Will an apology be enough to soothe the strained relations between the CIA and members of the Senate Intelligence Committee? It’s a critical lingering question in the rare public spat between the intelligence agency and the lawmakers charged with the agency’s oversight.
Tempers on the committee flared in recent months over reports that the CIA spied on computers used by intelligence committee staffers. A CIA inspector general’s report confirmed these reports this past week, prompting CIA Director John Brennan to apologize to committee members Thursday. However, some members aren’t satisfied, citing Brennan’s previous remarks that batted down the spying accusations
“I don’t think an apology is enough,” Independent Sen. Angus King of Maine told CNN’s Candy Crowley on “State of the Union.” “I think we’ve really got to have some serious discussions about John Brennan, find out what he knew about this when he was making those statements, what he knew about it at the time. I’m not calling for his resignation, but I’m pretty skeptical right now.”
In contrast, the White House reconfirmed support of Brennan.
“John Brennan is a man of great integrity and ability. He’s someone the President knows very well, and the President has confidence in,” White House Senior Advisor Dan Pfeiffer told ABC’s “This Week.”
Pfeiffer pointed to Brennan’s actions since the reports of spying came to light.
“When there were allegations of improper conduct, [Brennan is] the one who referred it to the inspector general. The inspector general came back with its report this week; he’s setting up an accountability review board to ensure that the right steps are taken to provide accountability.”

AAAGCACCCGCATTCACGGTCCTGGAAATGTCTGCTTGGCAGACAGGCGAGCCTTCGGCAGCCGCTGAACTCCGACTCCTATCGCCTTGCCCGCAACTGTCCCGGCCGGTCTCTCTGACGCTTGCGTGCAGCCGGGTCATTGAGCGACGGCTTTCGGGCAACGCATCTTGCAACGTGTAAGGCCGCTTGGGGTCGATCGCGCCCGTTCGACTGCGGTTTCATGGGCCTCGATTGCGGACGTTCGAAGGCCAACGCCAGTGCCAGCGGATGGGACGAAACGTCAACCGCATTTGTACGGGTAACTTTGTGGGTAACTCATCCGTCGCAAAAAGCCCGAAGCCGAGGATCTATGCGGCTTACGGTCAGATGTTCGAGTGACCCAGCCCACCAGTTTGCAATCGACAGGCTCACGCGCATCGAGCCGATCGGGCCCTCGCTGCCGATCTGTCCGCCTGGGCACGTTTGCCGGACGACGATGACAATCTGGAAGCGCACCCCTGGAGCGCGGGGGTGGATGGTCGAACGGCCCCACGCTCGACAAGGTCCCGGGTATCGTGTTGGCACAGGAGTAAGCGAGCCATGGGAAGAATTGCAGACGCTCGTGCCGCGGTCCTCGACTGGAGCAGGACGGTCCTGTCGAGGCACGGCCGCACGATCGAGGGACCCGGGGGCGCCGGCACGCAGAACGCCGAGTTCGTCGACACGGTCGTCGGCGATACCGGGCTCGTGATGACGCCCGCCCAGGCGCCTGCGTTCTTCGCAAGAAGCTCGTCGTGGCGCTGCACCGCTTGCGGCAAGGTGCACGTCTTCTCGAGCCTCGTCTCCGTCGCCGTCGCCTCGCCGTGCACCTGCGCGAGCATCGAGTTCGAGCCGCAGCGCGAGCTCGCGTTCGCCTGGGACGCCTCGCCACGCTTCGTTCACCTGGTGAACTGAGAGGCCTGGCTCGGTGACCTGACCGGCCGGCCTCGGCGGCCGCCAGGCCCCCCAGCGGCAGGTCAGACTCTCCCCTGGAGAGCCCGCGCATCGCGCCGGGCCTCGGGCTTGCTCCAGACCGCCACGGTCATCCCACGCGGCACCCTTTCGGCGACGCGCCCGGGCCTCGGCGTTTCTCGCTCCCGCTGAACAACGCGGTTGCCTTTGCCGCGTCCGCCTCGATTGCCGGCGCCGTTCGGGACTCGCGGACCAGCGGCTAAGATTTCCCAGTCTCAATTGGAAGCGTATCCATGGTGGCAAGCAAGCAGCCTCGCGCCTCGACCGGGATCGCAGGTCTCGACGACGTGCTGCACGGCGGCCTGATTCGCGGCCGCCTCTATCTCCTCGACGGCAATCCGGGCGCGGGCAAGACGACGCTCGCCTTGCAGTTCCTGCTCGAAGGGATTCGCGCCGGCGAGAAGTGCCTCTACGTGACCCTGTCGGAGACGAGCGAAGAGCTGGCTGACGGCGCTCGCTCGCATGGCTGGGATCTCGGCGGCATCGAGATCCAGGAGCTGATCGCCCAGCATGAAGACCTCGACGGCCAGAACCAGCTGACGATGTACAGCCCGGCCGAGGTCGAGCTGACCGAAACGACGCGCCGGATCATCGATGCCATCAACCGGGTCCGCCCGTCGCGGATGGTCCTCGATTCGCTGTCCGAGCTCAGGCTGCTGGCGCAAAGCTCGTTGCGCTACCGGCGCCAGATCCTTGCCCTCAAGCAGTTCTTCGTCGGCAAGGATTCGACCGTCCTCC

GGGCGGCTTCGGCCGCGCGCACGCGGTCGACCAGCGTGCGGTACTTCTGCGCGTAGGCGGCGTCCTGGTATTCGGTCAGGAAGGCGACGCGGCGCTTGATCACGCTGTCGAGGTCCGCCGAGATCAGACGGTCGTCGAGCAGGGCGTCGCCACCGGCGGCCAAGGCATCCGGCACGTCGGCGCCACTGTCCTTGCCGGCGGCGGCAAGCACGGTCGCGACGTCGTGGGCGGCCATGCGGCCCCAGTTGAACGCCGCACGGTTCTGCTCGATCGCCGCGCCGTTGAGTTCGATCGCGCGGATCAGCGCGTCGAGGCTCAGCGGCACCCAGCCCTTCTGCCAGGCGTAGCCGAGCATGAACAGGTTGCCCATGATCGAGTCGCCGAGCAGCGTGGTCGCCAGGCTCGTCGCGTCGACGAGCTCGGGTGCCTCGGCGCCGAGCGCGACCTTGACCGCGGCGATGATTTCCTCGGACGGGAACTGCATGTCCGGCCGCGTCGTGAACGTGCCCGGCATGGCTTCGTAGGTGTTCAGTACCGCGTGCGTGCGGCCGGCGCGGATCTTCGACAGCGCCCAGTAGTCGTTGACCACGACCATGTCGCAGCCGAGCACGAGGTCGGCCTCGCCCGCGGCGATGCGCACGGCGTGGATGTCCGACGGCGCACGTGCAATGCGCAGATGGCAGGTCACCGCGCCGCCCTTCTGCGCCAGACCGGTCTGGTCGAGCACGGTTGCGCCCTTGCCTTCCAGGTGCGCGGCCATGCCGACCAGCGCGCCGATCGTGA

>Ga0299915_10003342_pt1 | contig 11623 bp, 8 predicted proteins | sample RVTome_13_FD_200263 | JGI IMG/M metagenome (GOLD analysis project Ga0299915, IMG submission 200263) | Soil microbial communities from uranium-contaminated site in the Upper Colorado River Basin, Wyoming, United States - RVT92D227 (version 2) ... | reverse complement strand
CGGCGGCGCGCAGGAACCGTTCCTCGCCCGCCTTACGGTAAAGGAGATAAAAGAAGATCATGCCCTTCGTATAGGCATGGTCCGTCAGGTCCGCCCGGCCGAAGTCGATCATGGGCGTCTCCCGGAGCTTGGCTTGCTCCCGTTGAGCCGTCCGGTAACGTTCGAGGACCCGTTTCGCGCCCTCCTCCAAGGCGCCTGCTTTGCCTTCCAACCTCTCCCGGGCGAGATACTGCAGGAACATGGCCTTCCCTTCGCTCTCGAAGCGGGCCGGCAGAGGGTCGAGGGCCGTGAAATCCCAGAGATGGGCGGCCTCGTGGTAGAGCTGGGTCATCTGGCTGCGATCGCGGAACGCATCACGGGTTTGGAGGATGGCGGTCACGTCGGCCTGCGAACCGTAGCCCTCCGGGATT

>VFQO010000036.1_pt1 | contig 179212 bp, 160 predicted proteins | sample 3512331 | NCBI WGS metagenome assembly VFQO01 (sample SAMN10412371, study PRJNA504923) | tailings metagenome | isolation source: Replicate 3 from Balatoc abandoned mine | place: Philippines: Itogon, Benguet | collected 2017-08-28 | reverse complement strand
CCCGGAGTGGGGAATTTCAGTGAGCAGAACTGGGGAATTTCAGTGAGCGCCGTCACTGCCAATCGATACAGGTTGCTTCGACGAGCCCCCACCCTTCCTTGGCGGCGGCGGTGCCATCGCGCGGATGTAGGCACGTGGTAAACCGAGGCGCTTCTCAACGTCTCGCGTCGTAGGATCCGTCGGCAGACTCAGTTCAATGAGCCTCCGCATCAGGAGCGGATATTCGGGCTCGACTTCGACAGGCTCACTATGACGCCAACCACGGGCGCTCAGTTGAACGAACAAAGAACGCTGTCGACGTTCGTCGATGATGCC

Rep. Mike Rogers of Michigan, who chairs the House Intelligence Committee, called for a fuller look at the facts as the two sides begin to rebuild trust.
“This is very serious, but I don’t think this is some conspiracy notion that they wanted to spy on either of our committees. Than would, of course, be intolerable. I think it would be a crime,” Rogers told Crowley. “It is a very serious breach of trust, but I don’t think this should be taken and extrapolated that every CIA officer out there is operating under this culture of lawlessness.”
King, however, pressed the broader point that transparency from the CIA is critical to the committee’s work.
“If we can’t trust the information they’re giving us, how do you do oversight?” King asked. “We may have to embed people in the agency or create an office of oversight in the agency because it’s just essential. The American people are relying on us to watch what’s going on.”
The computers were used by staffers investigating the controversial post-9/11 CIA interrogation and detention program. The investigation resulted in a 6,800-page report. A 700-page summary of that report could soon be declassified and released as early as this week.
Senators on the committee have indicated the report is critical of the CIA’s treatment of terrorism suspects, saying it amounted to torture, something CIA officials have denied. It also finds that harsh interrogation techniques did not help disrupt future attacks as many in the intelligence community have claimed.
The report that was approved a year and a half ago by the committee, which was sharply divided along party lines. King said he voted to declassify it not as a means to smear the agency, but as a lesson for future leaders faced with challenging events.
“I think it’s an object lesson to future presidents, future intelligence agencies, future Congresses about how things can get off the rails, how things can go awry,” King said.
Pfeiffer said the President, who has called for the report to be declassified, wants to acknowledge it and continue to move forward.
“What we want to do now is we want to make sure it never happens again.”